Nursing, a career that begins with care
Our course provides the knowledge, values and skills you will need to pursue a career in a healthcare setting whether that may be working for an international NGO or in professional, non-practicing roles in healthcare, such as management or policy.
In this type of care profession, it isn’t just about what you learn: it’s also about who you are. You will need qualities such as patience, honesty, sensitivity, tolerance, persistence, integrity, sound judgement as well as excellent communication skills.
The foundation module has been developed to provide a broad base of skills that can be useful to Nursing studies students as they progress through higher education. Especially, students of nursing studies will find it necessary to work confidently in multidisciplinary teams throughout their careers. In this module students will frequently work with others from different degree programmes.
As a student, you will study across a broad base of transferable knowledge and skills areas, becoming skilled in critical analysis, problem-solving, supporting you in understanding how to manage, support and drive forward health care services, organisations and communities.
Successful completion of this pathway will lead to the award of the following from ARU:
If you are a UK/EU student upon completion of the foundation year, and subject to meeting all progression requirements, you may be eligible to transfer and register on one of the accredited NMC degree programmes:
• BSc (Hons) Nursing – Adult
• BSc (Hons) Nursing – Child
• BSc (Hons) Nursing – Mental Health
This Element has been designed to help students develop their academic literacy, and
research and communication skills in preparation for undergraduate study. The areas of
reading, writing, speaking, and listening will be covered. ILSC also helps students understand
the institutional culture, practices, norms and expectations of the UK higher education.
A subsidiary aim of this Element is to ensure that students develop transferable skills of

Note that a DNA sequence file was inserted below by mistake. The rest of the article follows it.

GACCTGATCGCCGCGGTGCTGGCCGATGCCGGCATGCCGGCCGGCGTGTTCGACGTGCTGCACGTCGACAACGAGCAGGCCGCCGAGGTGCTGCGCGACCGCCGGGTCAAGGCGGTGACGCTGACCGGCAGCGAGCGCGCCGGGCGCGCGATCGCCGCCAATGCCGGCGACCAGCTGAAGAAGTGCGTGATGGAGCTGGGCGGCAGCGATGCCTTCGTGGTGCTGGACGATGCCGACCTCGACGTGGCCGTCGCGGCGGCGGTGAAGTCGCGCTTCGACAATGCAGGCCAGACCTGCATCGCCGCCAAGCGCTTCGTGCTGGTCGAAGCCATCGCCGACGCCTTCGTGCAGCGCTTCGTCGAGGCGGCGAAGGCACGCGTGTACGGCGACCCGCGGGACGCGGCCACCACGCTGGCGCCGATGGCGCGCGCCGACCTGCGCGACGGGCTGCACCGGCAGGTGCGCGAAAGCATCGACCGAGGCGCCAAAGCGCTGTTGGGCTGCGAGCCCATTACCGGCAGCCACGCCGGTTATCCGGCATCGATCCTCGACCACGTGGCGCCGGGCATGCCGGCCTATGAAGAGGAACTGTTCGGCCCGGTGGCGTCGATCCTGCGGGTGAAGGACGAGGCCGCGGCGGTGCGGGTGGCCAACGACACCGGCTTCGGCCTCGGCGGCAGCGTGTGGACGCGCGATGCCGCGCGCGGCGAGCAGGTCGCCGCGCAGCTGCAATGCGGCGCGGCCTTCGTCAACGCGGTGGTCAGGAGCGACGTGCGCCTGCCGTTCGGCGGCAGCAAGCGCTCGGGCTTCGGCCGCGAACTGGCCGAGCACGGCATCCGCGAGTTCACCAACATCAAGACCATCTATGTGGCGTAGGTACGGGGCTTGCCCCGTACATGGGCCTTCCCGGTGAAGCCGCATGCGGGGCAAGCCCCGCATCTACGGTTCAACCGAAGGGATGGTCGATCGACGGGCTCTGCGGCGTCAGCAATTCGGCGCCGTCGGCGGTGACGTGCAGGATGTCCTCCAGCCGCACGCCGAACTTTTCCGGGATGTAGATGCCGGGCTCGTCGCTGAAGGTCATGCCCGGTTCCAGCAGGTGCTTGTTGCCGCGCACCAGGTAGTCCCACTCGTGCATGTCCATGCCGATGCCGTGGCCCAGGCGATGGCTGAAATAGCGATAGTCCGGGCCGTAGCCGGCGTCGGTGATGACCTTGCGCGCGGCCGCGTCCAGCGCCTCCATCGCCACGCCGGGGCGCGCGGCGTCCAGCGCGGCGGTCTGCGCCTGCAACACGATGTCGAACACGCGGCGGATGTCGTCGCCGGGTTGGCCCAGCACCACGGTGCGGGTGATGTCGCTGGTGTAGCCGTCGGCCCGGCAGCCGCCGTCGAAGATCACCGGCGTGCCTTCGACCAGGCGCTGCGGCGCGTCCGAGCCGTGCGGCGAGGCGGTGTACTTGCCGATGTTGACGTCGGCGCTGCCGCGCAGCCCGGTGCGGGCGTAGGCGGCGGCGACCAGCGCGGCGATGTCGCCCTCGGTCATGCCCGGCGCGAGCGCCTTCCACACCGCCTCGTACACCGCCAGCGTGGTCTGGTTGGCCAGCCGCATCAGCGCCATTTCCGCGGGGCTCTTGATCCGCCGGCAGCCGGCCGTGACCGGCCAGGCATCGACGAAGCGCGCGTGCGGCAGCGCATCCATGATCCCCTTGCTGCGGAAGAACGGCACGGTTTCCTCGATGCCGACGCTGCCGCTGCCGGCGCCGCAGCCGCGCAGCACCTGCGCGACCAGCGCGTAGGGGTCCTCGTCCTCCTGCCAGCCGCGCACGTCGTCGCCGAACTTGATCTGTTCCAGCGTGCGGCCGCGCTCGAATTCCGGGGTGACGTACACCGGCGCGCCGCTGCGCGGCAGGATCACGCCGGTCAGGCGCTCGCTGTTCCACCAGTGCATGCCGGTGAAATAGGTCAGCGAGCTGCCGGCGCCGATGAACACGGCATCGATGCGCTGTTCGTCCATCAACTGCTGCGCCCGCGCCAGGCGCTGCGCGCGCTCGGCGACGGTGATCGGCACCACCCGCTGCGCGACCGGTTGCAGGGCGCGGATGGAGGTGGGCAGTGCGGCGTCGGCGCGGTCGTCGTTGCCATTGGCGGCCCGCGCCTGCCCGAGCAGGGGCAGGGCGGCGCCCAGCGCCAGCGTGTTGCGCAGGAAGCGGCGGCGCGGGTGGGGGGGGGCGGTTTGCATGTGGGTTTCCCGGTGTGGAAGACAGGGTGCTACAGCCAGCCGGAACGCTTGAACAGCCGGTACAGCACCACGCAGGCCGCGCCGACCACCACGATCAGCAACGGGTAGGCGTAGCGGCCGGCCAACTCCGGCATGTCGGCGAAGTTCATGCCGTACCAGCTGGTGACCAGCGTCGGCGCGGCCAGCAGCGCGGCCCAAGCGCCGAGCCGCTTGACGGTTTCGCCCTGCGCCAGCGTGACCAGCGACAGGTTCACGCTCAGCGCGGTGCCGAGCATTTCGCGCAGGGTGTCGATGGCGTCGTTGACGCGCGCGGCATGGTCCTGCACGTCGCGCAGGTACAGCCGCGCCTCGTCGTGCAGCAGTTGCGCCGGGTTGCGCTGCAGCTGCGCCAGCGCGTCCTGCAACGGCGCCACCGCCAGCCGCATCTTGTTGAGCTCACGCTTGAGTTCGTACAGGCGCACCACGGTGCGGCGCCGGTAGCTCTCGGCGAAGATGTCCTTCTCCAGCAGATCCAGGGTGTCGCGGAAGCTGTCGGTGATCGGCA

effective and professional communication to support ongoing study, as well as providing a
basis to foster career and life-building skills.
No previous technical experience is required for this Element, which provides students with
an introduction to practical ICT skills. This foundation will be needed for academic success
across many areas of higher education. The students will use industry standard office
productivity software and techniques to produce presentations, written assignments, and
charts and tables in spreadsheets.
Alongside practical skills, fundamental topics surrounding technology use will be discussed,
together with societal and ethical perspectives. The Element will enable students to discuss
the main challenges facing society and consider the implications of their technology use.
By the end of the Element, students should have sufficient mastery of the Microsoft Office
productivity suite to allow them to plan and produce presentations, use functions and write
formula to display, format and analyse quantitative data and produce written assignments
to a standard appropriate to higher education.
This is an element created to address problem-solving and the critical assessment of
information. Critical thinking is in high demand by employers, introducing it at level 3 allows
the student to apply and develop their capability throughout the course of their studies,
building the confidence to work independently throughout a students’ degree. Students will
learn how to determine the reliability/fallacy of ideas and documents which should enable
them to be more effective researchers and writers.
This is an element designed to develop basic numeracy skills needed at University. Students will
practice various mathematical manipulations and apply these concepts to real-life
situations. The subjects covered are a range of arithmetic skills, algebra, solving equations,
probability and basic statistics in order to help students be successful in their future studies.
This is an element designed to learn about the body, its functions, and systems. This course is
designed to give a foundation knowledge of organ systems and different regulatory systems.
Students will learn to classify organisms and their major components.
This is an element where students will learn about the brain and psychosocial contexts within
the humanities and sciences. Students will look at how research has informed theories
about how we think and behave, and how this applies in a variety of contexts. By applying
psychological principles to current events and common situations, students will gain greater
understanding of human actions and motivations.
This is an element which will discuss the complexity of ethical theory and practice. Students will
be encouraged to use critical thinking and research to discuss descriptive, normative, and
analytic approaches to ethics and ethical problems. Students will look at a variety of
applications spanning a range of contexts within the humanities, technology, business,
medical and legal ethics to understand ethical behaviour in varying contexts.
This is an element designed for students entering courses in the health and social care fields.
Students will address current events and common situations in the healthcare sector.
Students will learn about the structure and types of healthcare provision in the United
Kingdom. Students will discuss communication skills, especially as they apply to interviews
or professional presentation skills that students will encounter later in their course.